By Shakeh Avoyan
The Armenian Revolutionary Federation (Dashnaktsutyun), an influential party represented in the government, suffered a major setback at the weekend when Armenia’s Constitutional Court annulled its victory in a recent parliamentary by-election marred with allegations of vote manipulation.
Dashnaktsutyun’s Hakob Matilian had been declared the winner of the May 16 vote in a single-mandate constituency in the northwestern Shirak province. According to official figures, Matilian beat his main challenger, Vartan Makeyan of the opposition Democratic Fatherland party, with the narrow margin of 1,200 votes.
But in a rare verdict favoring the opposition, the Constitutional Court endorsed Makeyan’s claims about widespread irregularities, ruling that they affected the outcome of the ballot. The court ordered a re-run of the disputed election.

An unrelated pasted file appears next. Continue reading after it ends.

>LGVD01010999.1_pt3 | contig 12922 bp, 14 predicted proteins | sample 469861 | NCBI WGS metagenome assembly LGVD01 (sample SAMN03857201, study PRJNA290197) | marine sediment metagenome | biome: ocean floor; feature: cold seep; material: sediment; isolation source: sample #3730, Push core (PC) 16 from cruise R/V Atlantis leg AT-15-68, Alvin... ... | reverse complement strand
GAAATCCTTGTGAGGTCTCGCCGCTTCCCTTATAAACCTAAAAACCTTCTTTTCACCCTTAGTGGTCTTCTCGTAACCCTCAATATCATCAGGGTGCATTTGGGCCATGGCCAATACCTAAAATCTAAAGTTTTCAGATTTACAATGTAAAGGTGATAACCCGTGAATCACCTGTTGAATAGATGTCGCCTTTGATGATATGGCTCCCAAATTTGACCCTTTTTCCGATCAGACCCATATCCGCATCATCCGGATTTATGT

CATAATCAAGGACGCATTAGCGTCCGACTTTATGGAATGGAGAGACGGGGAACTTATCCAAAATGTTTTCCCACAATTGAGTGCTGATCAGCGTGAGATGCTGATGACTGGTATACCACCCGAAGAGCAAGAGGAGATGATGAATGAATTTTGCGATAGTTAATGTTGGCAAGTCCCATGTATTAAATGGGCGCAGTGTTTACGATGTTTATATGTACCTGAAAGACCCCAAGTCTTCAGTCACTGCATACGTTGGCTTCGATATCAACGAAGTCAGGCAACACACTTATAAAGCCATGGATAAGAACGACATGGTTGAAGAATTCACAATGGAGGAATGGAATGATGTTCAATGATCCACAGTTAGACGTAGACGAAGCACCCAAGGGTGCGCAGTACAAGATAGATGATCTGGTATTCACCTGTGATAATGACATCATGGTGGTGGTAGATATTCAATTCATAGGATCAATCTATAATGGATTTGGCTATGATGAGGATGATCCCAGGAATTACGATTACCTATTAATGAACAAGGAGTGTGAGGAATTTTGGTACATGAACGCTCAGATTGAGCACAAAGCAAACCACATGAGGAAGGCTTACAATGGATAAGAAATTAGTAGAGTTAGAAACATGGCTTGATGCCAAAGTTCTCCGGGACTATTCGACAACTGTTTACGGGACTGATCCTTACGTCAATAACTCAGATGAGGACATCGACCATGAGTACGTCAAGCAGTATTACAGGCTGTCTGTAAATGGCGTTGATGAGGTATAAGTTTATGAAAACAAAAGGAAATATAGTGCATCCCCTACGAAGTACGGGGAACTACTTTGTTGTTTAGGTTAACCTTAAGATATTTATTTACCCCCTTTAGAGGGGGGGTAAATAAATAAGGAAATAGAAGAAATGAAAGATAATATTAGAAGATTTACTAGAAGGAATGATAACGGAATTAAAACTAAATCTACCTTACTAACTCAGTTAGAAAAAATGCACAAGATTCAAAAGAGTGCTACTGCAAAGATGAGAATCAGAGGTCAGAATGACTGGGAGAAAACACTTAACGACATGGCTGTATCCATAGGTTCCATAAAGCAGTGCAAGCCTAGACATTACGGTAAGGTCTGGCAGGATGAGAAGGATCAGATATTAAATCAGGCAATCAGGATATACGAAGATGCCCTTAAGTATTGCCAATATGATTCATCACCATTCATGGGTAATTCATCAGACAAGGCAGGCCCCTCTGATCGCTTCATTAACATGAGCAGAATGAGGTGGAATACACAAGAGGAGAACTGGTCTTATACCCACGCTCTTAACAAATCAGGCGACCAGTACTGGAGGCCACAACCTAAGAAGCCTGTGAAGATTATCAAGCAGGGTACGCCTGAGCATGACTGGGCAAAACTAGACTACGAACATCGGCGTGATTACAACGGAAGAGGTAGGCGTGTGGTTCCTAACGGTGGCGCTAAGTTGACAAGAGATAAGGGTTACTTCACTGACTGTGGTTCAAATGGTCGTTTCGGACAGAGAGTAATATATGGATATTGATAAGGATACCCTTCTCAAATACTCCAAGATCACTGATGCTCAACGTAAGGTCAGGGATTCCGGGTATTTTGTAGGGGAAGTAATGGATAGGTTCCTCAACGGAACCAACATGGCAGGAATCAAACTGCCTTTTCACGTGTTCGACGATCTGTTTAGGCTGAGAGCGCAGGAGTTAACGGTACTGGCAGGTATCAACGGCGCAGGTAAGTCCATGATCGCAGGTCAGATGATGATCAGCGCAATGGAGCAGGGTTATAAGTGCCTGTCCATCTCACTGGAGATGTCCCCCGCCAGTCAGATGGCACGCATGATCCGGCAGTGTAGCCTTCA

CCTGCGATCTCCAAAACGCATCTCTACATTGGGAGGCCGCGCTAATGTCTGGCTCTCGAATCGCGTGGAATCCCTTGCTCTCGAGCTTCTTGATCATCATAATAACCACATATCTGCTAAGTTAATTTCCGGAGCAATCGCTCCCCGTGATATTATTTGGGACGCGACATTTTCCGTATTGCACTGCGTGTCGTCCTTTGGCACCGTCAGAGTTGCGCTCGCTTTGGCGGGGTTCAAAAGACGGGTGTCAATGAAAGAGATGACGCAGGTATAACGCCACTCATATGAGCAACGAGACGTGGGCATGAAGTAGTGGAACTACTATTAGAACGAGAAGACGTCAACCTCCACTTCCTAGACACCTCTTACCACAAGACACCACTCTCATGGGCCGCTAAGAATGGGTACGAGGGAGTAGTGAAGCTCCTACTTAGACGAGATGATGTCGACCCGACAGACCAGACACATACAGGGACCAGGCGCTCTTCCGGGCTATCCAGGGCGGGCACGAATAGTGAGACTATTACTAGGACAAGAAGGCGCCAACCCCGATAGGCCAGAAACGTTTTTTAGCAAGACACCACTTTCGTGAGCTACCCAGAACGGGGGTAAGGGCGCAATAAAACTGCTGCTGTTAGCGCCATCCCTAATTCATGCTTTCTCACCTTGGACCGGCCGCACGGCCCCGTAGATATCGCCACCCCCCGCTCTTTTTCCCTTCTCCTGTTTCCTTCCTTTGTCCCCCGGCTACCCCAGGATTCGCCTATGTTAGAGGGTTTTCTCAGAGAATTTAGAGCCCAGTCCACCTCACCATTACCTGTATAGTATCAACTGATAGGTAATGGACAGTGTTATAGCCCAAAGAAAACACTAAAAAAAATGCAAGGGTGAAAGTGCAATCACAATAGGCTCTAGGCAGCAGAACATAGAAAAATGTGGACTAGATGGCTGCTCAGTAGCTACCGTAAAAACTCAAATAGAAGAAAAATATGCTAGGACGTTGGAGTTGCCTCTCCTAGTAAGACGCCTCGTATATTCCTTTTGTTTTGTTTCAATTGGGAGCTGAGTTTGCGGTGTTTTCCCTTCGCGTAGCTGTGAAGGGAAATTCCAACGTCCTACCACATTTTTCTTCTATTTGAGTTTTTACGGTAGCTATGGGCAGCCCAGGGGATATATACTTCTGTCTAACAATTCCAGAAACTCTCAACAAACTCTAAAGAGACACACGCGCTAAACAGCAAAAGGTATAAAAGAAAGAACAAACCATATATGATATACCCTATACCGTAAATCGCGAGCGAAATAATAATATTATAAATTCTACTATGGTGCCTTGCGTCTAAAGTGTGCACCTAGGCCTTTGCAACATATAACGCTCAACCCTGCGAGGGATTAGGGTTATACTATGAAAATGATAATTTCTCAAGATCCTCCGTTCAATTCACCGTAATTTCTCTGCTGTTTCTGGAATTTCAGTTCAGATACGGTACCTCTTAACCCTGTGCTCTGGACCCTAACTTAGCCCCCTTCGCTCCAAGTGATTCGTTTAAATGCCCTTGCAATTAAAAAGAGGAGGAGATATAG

The decision means that Matilian, who has already taken part in sessions of the parliament, will have to surrender his mandate. It reduces to nine the number of deputies representing Dashnaktsutyun.
The court ruling was hailed on Monday by Armen Khojoyan, a member of the Central Election Commission (CEC) affiliated with Makeyan’s small opposition party. “The Constitutional Court has conducted its own inquiry and found that the facts presented by us are true,” he told RFE/RL.
The court endorsed allegations of ballot box stuffing in five local villages. It also pointed to the fact that voter lists in 11 rural precincts were not officially certified by local authorities in violation of Armenian law.
Leaders of Democratic Fatherland, which is strongly opposed to President Robert Kocharian, have accused Dashnaktsutyun of using its government connections to falsify the election. They have claimed that the provincial authorities, including police and other law-enforcement agencies, openly campaigned for Matilian’s election to the parliament.
However, the majority of CEC members had voted to recognize the Dashnak candidate’s electoral victory, dismissing complaints lodged by his rivals. The CEC chairman, Artak Sahradian, sought to justify the decision on Monday, arguing that Armenia’s highest electoral body was unable to conduct its own investigation into the alleged irregularities.
CEC officials also said that the Shirak by-election is likely to be re-run on July 14.